by Andy Brownfield
Two-to-one vote cuts rollback in half for two years to make up stadium fund deficit
Hamilton County homeowners can expect a larger bill come
tax time. The Hamilton County Board of County Commissioners on
Wednesday voted to halve the property tax rollback promised to voters as part
of the package to build the two downtown sports stadiums.
The rollback saves property owners $70 in taxes for every
$100,000 of valuation. For the next two years they will be paying an
extra $35 per $100,000 of their home’s value.
The money will be used to balance the stadium fund, which
faces a $7 million deficit. The rollback reduction is expected to raise
about $10 million. The board voted 2-1 for the proposal, with sole Democrat Todd Portune dissenting.
“The property tax rollback measure that has been advanced
so far buys us only one year, and next year we will be doing the same
thing we are doing today,” Portune said.
Portune favored raising the sales tax by 0.25 cents — to
6.75 — per dollar, which would have raised more than $30 million over 10
years. His proposal, which failed to receive any support, would have
expired after the 10 years and gone up for review annually after the
Portune said his proposal was more equitable. He said
reducing the property tax rollback was going to affect only Hamilton
County residential property owners, whereas a sales tax increase would
affect everyone who spends money in the county, including visitors from
neighboring Kentucky and Indiana.
Portune billed the tax increase as a long-term solution
that would raise more than was needed currently but would keep the fund
stable in years to come.
Board President Greg Hartmann, who authored the rollback
reduction proposal, called Portune’s plan “a bridge too far.” He said
it was too large of a tax increase and not a targeted approach to solve
the deficit problem. He said he didn’t trust future commissions to allow
the tax increase to expire.
Hartmann called the property tax rollback reduction flexible, scalable, clean, immediate and certain.
Commissioner Chris Monzel, who provided the deciding vote, said he didn’t like either and had to go against his principles with
“No way I walk out of this without breaking a promise. No way I walk out of this winning,” he said.
Monzel said he hopes that savings from the Affordable Care Act
would allow the county to lower its property tax rates to make up for
the rollback reduction.
Monzel also introduced a successful proposal that will include an annual
review of the tax budget to make sure property taxes don’t change,
a provision requiring parking revenue from The Banks to be used to
develop The Banks and a directive for the county administrator to work
with Cincinnati’s professional sports teams on concessions they can make
to help out with the stadium funding burden.
by German Lopez
Mandel hires political workers, county will raise taxes, city faces privatization or layoffs
Republican Ohio Treasurer Josh Mandel is hiring political workers and friends at his job again.
His latest hires are Joe Aquilino, former campaign political director
to Mandel’s U.S. Senate campaign, and Jared Borg, former campaign
political coordinator. During the 2010 campaign for the state
treasurer’s office, Mandel said, “Unlike the current officeholder, I
will ensure that my staff is comprised of qualified financial
professionals — rather than political cronies and friends — and that
investment decisions are based on what is best for Ohioans.” Mandel’s
spokesperson defended the hires by touting the treasurer’s
accomplishments in office.
With a vote set for tomorrow, it’s still unsure how the Hamilton County Board of Commissioners will solve the stadium fund deficit, but it seems like both options require tax increases.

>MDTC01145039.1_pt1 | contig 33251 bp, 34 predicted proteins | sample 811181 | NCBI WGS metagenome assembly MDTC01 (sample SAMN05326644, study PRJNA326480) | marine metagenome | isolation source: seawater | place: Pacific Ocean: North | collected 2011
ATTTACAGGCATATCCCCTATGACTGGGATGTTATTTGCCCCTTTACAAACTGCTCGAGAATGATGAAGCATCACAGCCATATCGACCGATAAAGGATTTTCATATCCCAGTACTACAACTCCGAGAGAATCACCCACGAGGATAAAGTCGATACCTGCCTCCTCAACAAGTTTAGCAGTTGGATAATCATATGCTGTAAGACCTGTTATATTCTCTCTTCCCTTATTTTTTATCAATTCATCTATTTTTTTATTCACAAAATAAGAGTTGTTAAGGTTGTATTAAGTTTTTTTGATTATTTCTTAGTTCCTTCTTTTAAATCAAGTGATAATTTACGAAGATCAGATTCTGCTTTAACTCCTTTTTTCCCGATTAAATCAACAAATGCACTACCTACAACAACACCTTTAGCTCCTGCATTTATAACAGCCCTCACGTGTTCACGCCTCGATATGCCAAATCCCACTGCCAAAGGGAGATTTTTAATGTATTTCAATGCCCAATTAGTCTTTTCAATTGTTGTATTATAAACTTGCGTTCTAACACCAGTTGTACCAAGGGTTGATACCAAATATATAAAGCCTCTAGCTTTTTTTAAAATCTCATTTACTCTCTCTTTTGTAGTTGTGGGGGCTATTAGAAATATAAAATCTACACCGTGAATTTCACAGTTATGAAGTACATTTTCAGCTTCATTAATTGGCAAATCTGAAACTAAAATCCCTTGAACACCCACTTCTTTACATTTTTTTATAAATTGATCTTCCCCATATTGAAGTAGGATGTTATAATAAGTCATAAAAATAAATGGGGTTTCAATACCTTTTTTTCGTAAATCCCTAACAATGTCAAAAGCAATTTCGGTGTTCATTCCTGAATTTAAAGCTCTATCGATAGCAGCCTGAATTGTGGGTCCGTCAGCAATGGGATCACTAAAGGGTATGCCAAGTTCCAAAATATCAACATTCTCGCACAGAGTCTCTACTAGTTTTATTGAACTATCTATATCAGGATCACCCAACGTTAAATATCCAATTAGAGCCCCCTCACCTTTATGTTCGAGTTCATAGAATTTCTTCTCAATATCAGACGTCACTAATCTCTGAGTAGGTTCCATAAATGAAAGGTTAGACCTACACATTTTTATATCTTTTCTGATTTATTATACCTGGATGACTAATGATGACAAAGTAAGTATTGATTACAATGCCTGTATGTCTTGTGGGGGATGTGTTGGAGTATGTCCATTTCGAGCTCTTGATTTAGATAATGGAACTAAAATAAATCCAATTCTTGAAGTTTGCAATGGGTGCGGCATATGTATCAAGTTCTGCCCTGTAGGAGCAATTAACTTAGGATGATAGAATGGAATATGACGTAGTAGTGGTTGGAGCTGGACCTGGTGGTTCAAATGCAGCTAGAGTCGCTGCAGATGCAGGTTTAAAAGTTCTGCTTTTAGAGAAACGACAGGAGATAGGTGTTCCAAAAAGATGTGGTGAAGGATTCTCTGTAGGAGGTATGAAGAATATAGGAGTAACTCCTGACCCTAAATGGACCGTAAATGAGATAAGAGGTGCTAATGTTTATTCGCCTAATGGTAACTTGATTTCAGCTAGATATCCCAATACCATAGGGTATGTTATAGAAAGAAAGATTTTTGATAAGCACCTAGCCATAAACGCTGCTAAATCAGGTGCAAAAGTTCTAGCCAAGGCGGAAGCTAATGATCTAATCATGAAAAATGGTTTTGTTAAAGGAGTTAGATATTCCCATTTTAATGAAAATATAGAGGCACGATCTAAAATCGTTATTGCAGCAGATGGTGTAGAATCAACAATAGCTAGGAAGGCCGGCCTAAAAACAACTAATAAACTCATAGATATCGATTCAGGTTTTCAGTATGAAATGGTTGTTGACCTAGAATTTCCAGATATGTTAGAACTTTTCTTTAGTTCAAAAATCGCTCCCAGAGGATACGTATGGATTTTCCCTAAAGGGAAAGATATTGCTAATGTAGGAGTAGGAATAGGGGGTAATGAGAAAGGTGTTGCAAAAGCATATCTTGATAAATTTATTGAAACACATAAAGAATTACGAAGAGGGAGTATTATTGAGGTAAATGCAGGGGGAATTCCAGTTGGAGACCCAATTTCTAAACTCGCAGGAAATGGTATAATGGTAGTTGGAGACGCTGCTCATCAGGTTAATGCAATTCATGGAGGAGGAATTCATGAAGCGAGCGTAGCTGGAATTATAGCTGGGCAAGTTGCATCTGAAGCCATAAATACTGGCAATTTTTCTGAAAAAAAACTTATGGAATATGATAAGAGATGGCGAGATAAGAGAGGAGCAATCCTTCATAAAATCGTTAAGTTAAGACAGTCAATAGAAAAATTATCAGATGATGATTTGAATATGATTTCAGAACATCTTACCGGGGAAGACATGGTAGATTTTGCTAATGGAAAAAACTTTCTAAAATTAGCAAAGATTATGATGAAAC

Commissioner Todd Portune, the lone Democrat on the board, proposed
increasing the sales tax by 0.25 percent. Board President Greg Hartmann,
a Republican, presented an alternative plan that reduces the property
tax rollback by 50 percent for two years, but he also said he’s not sure
how he’ll vote. Commissioner Chris Monzel, a Republican, says he
wants to find a plan that doesn’t raise taxes.
Either parking services are privatized or 344 city employees are laid off. That’s how City Manager Milton Dohoney Jr. framed budget talks to City Council yesterday.
The city has already made drastic cuts since 2000, laying off 802
employees. Dohoney also pushed for repealing the property tax rollback
promised as part of the stadium deal in 1996, but City Council does not
want to raise taxes in the middle of a slow economy. The fact is any form of austerity will be painful,
so City Council should be as cautious of spending cuts as tax hikes. A
public hearing on the budget will be held Thursday at 6 p.m.
The city of Cincinnati’s plan to buy Tower Place Mall and the adjacent Pogue’s Garage in downtown is moving forward.
The city offered to buy the mall and garage for $8.5 million in order
to spur economic development in the area. The parking garage and
half-empty mall are currently in foreclosure.
Cincinnati State is looking to expand.
The Horseshoe Casino has begun its final round of hiring. The casino is set to open in spring 2013. A Washington Post analysis found casinos bring jobs, but also crime, bankruptcy and suicide.
One year later, the Ohio Department of Natural Resources hasn’t followed up on a court order to compensate flooded landowners.
The State Controlling Board approved three programs
that will provide transitional housing and other services to the
homeless. As part of the initiative, Habitat for Humanity of Ohio will
receive $200,000, the Homeless Crisis Response Program will receive
$12,680,700 and the Supportive Housing Program will receive $9,807,600
from the Ohio Housing Trust Fund.Great numbers from November from auto companies could mean more hires.
The U.S. Supreme Court is delaying action on same-sex marriage. CityBeat covered gay marriage in Ohio and whether Ohioans are ready to embrace it in a Nov. 28 cover story.
A dissolving nanofabric could soon replace condoms for protecting against pregnancy and HIV.
by German Lopez
Quarter cent increase to stabilize stadium fund, preserve property tax rebate
County Commissioner Todd Portune is proposing a 0.25 percent sales
tax hike to stabilize the stadium
fund and preserve the property tax rebate promised to voters in 1996.
The Hamilton County Board of Commissioners will have to approve the hike